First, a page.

Edit: I forgot to mention that I pointed out that Matthew was misquoting Isaiah -- saying that Isaiah says, "A voice is calling: 'in the desert, yadda yadda,' " so in Isaiah the speaker himself isn't necessarily in the desert, and that I know it's not a substantial difference I'm just apparently that obnoxious that I have to bring it up. Karl talked about oral tradition, and I said wasn't it written down in like 400 BC and after all we have a scene in one of the gospels where Jesus picks up a Torah scroll and reads from it. Karl said that Jesus quotes Scripture a lot and when he does so he's quoting from memory and he sometimes misquotes. I said, "That's problematic, because he's God." Mike suggested that the people who wrote down what Jesus said might have gotten it wrong, and said I was willing to be okay with that. (Though it does raise my recurrent problematic of how people decided what was God-breathed Scripture and what wasn't and how we can trust their discernment. But that's a huge issue all on its own.) /edit
Mike mentioned how John seems like a bit of a whack job -- living in the desert, wearing camel hair, eating locusts and honey -- and how as he said last time, it's the stuff like this that makes him feel like this is more likely to be true, because if you were making this up you wouldn't include this kind of stuff.
I brought up the "Who warned you to flee from the coming wrath?" line, how it seems so bizarre to me. Mike suggested that the Pharisees and Sadducees were coming to get baptized by John because that was the latest trendy thing to do, not because they were truly repentant or anything. Karl's reading was that John says God's judgement is coming and cannot be avoided.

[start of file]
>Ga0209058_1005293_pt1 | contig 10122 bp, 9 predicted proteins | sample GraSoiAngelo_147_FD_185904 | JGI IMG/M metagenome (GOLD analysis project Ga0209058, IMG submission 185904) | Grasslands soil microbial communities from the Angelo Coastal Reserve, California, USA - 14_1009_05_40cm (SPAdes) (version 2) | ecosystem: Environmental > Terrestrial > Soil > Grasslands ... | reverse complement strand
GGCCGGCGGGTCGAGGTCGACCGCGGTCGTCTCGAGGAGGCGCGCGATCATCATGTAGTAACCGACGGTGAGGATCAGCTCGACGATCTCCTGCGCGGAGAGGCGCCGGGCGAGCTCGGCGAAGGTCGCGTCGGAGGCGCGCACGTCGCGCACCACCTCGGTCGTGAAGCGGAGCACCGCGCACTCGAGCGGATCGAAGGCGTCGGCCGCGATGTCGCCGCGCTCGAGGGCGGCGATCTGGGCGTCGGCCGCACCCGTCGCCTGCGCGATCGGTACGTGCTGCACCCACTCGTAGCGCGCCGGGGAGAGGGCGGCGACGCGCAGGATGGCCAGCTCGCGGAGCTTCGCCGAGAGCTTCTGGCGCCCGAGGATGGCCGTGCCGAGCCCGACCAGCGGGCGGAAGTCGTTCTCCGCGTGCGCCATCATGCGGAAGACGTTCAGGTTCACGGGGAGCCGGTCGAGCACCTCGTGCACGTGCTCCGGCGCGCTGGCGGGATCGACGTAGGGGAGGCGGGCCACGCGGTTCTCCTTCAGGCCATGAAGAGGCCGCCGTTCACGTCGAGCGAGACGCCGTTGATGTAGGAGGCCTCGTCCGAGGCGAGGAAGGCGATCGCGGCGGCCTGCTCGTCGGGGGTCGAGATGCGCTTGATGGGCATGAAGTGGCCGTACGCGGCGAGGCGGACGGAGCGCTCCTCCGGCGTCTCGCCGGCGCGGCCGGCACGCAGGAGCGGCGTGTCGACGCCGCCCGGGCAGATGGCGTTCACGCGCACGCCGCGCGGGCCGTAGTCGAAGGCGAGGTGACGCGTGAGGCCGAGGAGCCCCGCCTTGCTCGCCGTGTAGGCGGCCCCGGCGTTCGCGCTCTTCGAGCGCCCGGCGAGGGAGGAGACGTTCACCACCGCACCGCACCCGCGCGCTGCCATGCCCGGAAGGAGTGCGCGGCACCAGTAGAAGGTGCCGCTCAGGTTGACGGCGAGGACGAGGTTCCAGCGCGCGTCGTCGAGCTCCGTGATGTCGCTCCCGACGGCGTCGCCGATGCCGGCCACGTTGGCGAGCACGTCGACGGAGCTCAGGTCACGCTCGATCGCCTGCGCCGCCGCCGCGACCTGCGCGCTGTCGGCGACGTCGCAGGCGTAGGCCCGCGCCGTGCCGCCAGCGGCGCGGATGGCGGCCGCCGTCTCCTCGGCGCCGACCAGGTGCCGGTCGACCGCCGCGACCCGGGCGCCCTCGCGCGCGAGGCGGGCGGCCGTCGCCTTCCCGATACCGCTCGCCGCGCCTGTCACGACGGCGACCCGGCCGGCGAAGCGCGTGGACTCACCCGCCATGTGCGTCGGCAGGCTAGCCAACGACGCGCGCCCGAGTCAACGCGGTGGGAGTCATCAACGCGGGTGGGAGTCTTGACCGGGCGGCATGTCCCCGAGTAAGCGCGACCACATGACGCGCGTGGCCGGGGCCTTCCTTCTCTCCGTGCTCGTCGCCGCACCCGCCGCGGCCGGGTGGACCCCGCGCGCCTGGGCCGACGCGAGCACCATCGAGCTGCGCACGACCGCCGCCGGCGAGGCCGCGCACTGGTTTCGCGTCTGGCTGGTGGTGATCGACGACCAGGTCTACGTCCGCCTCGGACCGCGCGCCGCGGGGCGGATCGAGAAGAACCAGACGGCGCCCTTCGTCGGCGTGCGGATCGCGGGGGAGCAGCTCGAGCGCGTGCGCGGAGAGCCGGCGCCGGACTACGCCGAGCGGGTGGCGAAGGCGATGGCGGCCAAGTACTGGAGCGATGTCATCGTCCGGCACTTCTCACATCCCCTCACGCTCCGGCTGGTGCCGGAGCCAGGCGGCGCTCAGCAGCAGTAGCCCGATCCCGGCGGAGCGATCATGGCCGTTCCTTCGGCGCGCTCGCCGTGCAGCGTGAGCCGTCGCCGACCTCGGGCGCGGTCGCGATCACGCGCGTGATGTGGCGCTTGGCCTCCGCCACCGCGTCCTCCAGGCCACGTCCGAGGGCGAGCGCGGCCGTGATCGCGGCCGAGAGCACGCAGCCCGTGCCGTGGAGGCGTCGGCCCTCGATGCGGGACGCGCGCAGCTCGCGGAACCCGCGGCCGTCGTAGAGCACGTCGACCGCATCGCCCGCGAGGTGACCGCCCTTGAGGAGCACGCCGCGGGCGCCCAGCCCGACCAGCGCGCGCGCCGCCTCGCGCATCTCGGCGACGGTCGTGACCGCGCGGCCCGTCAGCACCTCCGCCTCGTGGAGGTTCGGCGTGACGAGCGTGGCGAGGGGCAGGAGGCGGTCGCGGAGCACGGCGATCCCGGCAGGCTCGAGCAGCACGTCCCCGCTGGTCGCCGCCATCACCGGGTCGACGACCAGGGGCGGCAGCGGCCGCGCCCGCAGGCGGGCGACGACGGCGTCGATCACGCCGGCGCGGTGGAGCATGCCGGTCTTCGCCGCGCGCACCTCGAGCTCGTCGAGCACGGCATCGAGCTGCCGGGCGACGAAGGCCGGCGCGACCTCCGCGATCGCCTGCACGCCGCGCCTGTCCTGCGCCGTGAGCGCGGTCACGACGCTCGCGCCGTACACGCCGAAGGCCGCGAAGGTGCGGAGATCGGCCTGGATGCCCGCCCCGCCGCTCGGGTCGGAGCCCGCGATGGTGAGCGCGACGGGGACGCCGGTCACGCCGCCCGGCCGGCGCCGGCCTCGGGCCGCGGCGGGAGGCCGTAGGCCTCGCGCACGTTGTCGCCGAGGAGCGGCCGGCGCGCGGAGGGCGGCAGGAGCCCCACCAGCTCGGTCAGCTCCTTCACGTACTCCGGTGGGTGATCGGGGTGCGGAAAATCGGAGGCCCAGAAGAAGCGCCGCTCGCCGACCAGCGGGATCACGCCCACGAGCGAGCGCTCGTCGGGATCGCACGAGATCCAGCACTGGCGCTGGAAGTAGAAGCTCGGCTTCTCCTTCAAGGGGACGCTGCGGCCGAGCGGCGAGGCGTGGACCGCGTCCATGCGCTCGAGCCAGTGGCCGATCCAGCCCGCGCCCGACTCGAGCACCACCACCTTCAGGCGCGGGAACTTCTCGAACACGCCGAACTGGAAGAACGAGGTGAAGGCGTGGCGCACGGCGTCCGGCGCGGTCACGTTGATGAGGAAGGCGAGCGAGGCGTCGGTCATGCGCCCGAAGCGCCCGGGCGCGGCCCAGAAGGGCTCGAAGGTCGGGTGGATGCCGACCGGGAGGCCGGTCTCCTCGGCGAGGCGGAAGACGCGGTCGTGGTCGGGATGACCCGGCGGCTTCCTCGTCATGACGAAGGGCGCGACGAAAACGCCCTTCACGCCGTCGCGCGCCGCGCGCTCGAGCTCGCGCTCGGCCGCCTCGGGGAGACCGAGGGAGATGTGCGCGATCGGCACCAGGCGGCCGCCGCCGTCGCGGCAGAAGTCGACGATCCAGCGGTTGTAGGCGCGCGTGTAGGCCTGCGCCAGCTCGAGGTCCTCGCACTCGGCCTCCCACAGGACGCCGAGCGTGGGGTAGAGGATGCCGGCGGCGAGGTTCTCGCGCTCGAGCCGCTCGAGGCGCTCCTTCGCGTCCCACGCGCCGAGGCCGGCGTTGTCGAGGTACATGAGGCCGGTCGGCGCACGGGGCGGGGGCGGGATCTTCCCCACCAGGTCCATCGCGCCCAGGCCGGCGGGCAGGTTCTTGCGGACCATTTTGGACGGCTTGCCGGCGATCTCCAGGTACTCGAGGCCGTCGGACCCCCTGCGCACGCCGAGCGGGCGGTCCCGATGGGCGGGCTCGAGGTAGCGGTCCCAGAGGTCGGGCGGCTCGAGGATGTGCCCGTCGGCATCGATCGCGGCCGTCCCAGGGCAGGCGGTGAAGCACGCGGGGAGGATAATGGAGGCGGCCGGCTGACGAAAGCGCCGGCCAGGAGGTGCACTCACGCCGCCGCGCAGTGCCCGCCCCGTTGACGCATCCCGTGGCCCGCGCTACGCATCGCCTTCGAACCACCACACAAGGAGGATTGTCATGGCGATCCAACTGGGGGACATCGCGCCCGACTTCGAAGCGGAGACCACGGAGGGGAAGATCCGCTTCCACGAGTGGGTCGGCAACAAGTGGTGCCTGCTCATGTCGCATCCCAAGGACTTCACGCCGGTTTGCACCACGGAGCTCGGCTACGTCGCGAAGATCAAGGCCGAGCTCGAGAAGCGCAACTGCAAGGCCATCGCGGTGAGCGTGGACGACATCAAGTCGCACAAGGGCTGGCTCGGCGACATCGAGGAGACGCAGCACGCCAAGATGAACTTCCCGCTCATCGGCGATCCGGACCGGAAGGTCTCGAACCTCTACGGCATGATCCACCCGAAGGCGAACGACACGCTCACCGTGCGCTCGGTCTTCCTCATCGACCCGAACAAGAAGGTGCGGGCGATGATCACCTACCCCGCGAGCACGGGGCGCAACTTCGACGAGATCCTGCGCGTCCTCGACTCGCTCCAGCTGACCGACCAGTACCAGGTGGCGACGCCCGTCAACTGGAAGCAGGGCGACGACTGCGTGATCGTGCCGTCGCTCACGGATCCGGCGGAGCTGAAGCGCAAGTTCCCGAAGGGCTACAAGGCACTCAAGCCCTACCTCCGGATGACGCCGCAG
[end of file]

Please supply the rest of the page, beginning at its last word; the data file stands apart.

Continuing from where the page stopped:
We talked some about baptism, about what baptism might have meant for John and the people he baptized.
Karl mentioned that the baptism of Jesus scene reminds him of the Transfiguration.
Karl read the desert temptation scene as the 3 internal temptations -- focus on yourself, testing your God, and earthly power.
Karl said Matthew 4:23 is a succinct mission statement -- teaching, preaching (his translation had "proclaiming" the good news, which he preferred, as it's more distinct from teaching than preaching is) and healing. I pointed out that it may be a succinct mission stateent, but it doesn't say anything about what you're supposed to teach or proclaim. (Yes, I know we get to that later. I'm just saying.)
Karl asked us how we feel the Church is doing in fulfilling that mission statement, and I said I thought the part that churches tend not to do so much is healing -- being a healing space for people, providing a community where people can be vulnerable and can make their sufferings known, etc. Other people mentioned the Presbyterian Church's historic involvement in getting hospitals built and stuff, and how most of those things are self-sufficient now and how there's focus on that sort of stuff in missions now.